Beleaguered citizens in the city and on the lower East Coast who were hoping for some relief from crime in 2003, were not to have their wish granted; in the first six months the situation actually deteriorated. Among other things, the incessant attacks on front-line villages like Annandale, Strathspey and Vigilance caused some residents to abandon their homes altogether (January 20,21; February 17). The security forces inaugurated what they called 'Operation Saline Solution II,' early in January to counter the crime wave, but it produced few results until the middle of the year.

The tone was set on the first day of the New Year, when the pressroom of Kaieteur News was torched by gunmen, although within two days the paper was back in print.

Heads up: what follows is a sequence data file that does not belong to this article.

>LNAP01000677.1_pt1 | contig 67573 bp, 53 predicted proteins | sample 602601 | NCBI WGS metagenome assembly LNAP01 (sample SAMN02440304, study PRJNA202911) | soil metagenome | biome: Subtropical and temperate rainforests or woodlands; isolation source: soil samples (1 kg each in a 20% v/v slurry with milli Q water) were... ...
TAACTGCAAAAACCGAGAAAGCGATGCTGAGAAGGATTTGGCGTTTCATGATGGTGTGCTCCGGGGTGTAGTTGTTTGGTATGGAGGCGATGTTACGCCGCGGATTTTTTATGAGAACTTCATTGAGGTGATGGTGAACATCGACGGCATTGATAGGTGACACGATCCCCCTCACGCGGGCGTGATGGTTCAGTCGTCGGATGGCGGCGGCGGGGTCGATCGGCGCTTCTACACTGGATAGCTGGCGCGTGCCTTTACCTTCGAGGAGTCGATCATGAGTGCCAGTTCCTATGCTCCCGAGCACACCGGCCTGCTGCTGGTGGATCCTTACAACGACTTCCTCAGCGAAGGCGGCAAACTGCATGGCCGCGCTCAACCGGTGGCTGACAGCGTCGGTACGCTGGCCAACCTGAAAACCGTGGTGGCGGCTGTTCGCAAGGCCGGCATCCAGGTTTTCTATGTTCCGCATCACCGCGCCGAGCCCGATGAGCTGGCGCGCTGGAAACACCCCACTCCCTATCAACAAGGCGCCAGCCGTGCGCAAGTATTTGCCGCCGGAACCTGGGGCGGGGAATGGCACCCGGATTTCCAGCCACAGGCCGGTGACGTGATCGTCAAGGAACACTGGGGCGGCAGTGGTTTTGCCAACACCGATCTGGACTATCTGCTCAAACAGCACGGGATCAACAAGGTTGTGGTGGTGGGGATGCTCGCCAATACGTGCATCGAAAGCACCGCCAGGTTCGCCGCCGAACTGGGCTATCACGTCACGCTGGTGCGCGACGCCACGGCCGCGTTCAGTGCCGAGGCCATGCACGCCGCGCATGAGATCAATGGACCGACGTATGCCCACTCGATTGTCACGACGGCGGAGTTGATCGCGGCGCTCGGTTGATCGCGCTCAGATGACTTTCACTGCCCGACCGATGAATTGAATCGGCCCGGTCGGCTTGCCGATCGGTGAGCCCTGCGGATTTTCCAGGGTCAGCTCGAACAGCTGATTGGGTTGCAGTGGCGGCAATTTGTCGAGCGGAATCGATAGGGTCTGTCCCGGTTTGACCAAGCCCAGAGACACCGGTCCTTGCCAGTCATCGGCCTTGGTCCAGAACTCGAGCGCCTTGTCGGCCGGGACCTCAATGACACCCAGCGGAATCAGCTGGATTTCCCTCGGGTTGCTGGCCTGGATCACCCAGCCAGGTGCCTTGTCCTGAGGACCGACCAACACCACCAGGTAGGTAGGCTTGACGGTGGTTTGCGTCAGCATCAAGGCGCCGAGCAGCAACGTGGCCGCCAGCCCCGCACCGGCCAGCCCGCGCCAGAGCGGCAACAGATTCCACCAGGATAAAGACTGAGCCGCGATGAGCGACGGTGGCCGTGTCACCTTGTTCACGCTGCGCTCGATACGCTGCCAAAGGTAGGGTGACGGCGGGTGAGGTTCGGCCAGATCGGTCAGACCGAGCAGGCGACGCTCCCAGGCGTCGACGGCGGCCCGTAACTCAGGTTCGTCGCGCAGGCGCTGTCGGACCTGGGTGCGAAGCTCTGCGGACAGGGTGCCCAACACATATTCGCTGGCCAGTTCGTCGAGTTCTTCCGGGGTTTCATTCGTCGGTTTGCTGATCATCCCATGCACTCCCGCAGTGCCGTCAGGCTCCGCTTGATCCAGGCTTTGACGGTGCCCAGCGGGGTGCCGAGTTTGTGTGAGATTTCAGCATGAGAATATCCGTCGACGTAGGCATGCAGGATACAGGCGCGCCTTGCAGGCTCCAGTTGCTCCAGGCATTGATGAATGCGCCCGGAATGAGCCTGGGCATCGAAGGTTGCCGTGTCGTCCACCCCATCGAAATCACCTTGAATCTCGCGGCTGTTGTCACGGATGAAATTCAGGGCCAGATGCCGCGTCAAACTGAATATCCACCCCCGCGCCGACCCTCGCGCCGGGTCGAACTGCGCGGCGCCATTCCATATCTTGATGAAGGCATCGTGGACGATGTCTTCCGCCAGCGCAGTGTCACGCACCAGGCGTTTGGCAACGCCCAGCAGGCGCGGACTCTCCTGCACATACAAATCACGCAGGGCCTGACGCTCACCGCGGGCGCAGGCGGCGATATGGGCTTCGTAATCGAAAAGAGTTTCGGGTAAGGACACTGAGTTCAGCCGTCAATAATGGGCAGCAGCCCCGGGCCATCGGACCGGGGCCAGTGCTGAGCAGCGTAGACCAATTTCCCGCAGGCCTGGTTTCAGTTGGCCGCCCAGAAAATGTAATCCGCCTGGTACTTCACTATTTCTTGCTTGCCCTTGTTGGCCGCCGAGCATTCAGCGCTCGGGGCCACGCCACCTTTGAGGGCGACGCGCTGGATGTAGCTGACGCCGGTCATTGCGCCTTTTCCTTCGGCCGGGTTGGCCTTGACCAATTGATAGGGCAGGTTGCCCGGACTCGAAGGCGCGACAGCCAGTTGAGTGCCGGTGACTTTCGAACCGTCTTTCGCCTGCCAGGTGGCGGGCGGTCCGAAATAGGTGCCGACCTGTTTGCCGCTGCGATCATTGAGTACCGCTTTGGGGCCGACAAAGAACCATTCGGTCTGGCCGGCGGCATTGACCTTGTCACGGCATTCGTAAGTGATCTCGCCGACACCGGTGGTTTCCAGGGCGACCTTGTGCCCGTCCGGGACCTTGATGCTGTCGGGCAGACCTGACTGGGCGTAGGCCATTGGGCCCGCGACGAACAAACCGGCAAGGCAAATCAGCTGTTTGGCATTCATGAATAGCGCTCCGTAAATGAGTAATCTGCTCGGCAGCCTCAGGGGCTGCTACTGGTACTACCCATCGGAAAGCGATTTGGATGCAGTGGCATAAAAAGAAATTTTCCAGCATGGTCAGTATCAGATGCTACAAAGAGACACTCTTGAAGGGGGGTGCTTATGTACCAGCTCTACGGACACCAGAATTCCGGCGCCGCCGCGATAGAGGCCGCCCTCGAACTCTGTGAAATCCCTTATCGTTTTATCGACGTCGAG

The month proceeded with the employee of a car-dealership being shot in the neck (January 8); attacks by armed gangs on gas stations in the city (January 10); a raid on a third gas station the following day (January 11); robberies on bus passengers passing through Buxton (January 11); two men being shot dead by single gunmen - one in East Ruimveldt after an altercation, and the other in Albouystown (January 13); gunmen killing a woman and seriously injuring her son in Agricola (Jaunary 14,15); the robbing of an Annandale shopkeeper, and the shooting of another villger in the head - he was to die subsequently (January 18,19); the discovery of the body of a taxi-driver who had been shot, in Tucville (January 18,19); the invasion of Vigilance homes by a Buxton youth gang, which villagers said was an almost weekly occurrence (January 19); the murder of a Better Hope businessman by bandits after he had appealed to them to stop beating his wife (January 20); another attack on Annandale (January 20); and the torching of a car by three armed men in Enterprise, while its owner fled for his life (January 20).